MAY 17, 1950
NEW YORK, Tuesday—It makes me sad to read of the floods that are making so many people homeless in Winnipeg. I remember the delightful time I spent there only a year ago last March, and it is hard to realize that the river can go on such a rampage.
I have been thinking a good deal about the television show I did with Charles Collingwood and Senator Brewster of Maine.
In the course of our conversation the Senator made a remark which particularly interested me. He implied that anyone who questioned our judicial system, especially a trial by jury, was doing something very wrong, since, he said, it was the best system in the world. I am more than willing to concede that it is as good a system as anything devised by human minds, but I have never had the feeling that anything—whether a judicial system, an economic or a political system—devised by human beings must be accepted as though it had come straight from The Almighty and can be neither changed nor improved.
There are cases on record of people tried by jury and found guilty who later were proved innocent. I think the margin of mistakes is narrower under this system than under any other, but the reason we have grown, and are growing, in this country is because our minds have remained free. We have always questioned our own wisdom; we have been ready to make experiments and to change our mind. But, it is such a remark, and coming from someone like the honorable Senator, that troubles me most. Those who say such things are so sure that they are right in their judgments, whereas I am always so conscious of the margin of error, of our lack of knowledge and understanding!
However, there is one very encouraging thing that is happening and I note it with pleasure. Young men who are determined to keep the world free from wars are willingly giving much more of their time to public service. It is a good sign because it portrays an ever-increasing acceptance of personal responsibility.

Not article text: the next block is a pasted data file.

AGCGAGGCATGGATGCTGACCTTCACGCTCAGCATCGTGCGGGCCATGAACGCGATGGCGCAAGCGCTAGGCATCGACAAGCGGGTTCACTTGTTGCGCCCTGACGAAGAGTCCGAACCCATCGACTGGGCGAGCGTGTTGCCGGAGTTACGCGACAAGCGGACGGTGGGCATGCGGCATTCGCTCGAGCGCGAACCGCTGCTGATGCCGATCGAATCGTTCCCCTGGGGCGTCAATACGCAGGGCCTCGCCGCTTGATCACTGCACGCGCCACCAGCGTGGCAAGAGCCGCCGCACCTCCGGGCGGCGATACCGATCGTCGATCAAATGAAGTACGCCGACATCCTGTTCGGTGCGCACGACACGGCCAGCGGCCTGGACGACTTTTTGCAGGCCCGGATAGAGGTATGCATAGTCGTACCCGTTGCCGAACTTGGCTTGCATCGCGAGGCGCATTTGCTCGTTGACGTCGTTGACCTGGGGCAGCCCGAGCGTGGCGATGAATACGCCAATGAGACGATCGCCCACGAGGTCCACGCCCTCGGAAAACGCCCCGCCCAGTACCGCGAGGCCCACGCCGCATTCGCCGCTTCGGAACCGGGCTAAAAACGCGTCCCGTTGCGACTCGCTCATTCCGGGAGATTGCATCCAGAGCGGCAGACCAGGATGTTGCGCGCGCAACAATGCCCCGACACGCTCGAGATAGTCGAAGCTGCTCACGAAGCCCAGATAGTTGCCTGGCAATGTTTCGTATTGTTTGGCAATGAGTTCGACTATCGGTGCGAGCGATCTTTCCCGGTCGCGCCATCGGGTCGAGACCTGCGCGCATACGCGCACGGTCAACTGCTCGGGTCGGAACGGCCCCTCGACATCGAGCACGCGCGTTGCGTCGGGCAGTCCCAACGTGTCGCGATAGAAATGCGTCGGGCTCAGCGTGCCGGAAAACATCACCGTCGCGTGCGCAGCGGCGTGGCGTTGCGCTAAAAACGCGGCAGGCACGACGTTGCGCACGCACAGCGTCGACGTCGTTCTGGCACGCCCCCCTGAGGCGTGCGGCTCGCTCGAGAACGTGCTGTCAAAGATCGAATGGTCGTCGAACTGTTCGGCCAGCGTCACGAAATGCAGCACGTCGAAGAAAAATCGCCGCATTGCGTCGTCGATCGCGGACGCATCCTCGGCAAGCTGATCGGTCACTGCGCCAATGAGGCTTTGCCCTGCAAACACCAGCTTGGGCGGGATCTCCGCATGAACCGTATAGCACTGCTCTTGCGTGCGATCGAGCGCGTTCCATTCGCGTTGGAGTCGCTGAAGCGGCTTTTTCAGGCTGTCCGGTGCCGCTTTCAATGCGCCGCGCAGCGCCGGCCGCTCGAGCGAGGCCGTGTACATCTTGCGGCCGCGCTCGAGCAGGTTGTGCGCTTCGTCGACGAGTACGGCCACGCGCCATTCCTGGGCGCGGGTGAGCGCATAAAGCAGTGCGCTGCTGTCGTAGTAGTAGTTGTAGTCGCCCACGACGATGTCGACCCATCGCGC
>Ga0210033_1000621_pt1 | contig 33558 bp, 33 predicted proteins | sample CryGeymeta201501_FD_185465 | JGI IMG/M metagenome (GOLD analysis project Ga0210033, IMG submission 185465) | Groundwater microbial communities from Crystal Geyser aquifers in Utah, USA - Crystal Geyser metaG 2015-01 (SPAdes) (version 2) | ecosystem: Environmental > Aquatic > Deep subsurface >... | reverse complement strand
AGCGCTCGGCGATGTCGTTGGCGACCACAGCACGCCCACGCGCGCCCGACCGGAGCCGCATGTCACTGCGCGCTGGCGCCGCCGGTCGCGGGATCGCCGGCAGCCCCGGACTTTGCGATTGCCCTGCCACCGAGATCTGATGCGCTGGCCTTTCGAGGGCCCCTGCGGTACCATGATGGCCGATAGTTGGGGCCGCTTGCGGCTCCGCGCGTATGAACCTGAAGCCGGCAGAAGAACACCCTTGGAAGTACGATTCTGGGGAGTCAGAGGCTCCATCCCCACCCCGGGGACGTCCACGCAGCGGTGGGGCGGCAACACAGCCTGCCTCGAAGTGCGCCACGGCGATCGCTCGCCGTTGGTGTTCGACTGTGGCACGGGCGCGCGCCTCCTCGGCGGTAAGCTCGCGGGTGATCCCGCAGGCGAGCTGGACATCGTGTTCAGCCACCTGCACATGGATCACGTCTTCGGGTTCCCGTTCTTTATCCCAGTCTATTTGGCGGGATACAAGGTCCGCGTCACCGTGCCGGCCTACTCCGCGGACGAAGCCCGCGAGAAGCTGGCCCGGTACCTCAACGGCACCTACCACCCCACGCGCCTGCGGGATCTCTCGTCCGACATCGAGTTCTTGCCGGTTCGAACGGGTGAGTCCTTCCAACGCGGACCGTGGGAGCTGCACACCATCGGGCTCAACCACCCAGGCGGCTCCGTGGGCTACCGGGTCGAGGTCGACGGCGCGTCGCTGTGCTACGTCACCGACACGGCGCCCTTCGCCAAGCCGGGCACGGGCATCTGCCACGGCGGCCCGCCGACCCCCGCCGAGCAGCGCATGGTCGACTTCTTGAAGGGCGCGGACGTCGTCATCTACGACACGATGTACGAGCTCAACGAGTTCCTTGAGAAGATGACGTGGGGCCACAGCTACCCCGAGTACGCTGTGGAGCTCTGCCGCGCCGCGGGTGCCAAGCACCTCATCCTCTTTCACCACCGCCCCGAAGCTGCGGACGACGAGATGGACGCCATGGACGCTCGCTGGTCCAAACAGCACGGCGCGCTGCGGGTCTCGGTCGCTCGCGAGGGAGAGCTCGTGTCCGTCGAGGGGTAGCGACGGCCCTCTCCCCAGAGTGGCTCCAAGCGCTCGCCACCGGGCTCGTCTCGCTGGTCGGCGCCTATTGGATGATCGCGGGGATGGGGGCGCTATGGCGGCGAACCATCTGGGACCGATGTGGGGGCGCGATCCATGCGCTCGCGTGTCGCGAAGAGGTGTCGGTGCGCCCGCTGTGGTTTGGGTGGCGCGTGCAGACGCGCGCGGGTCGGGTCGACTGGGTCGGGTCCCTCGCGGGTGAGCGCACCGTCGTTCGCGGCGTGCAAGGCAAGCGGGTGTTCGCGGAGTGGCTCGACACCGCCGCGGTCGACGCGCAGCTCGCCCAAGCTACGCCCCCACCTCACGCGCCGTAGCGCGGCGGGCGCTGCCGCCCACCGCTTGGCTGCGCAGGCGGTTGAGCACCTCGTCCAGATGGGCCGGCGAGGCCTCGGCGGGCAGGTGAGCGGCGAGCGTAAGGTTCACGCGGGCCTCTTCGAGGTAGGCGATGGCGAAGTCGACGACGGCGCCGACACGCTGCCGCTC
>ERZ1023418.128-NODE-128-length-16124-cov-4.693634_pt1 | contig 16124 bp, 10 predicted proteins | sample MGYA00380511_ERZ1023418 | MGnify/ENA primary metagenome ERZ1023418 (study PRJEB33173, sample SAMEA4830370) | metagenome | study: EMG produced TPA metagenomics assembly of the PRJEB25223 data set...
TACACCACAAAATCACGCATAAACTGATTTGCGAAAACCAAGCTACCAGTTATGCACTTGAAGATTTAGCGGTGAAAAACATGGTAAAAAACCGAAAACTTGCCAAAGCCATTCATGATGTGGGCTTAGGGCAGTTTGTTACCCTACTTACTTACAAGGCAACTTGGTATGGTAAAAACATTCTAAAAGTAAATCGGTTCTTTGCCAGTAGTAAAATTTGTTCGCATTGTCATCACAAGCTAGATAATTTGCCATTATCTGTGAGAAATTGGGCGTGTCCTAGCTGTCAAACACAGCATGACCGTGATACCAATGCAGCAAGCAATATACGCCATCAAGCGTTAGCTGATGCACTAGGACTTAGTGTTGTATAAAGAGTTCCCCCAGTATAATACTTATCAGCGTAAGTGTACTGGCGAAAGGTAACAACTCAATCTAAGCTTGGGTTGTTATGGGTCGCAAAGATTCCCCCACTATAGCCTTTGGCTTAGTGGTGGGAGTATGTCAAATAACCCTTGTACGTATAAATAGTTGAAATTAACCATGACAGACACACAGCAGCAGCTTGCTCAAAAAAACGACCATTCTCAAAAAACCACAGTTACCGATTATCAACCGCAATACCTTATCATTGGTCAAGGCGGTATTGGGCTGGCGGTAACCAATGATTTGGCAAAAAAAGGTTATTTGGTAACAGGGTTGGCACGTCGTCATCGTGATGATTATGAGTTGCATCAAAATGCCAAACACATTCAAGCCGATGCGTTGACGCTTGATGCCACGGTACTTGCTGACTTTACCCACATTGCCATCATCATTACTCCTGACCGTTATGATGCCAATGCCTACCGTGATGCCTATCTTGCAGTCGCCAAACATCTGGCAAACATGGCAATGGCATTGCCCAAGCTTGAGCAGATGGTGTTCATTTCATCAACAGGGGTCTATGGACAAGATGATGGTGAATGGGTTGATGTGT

I have just had a letter from the National Committee on Segregation in the Nation's Capital, Inc.
The capital of the United States is not a place where segregation should flourish. While it is often spoken of as a Southern city, it is, nevertheless, the capital of the whole country, and the place where foreigners from all over the world must come to transact much of their business, regardless of their race, color or religion. They should come to a city where all human beings are equal before the law, and where men and women treat each other "in the spirit of brotherhood".
The Interior Department has, under its jurisdiction in the District of Columbia, certain recreational facilities which it makes available for the benefit of all people without segregation. Repeatedly, the Interior Department has offered to transfer all these facilities to the local recreation board provided that the board will keep them open to all citizens. A bill will shortly come up in Congress, sponsored by Rep. John L. McMillin, Democrat of South Carolina and chairman of the House Committee on the District of Columbia, which will, if passed, transfer all recreational facilities now operated by the Interior Department to the District Commissioners.
It sounds innocent, but what it really does is to place in the hands of officials the power to enforce racial segregation. This seems a pity in the nation's capital.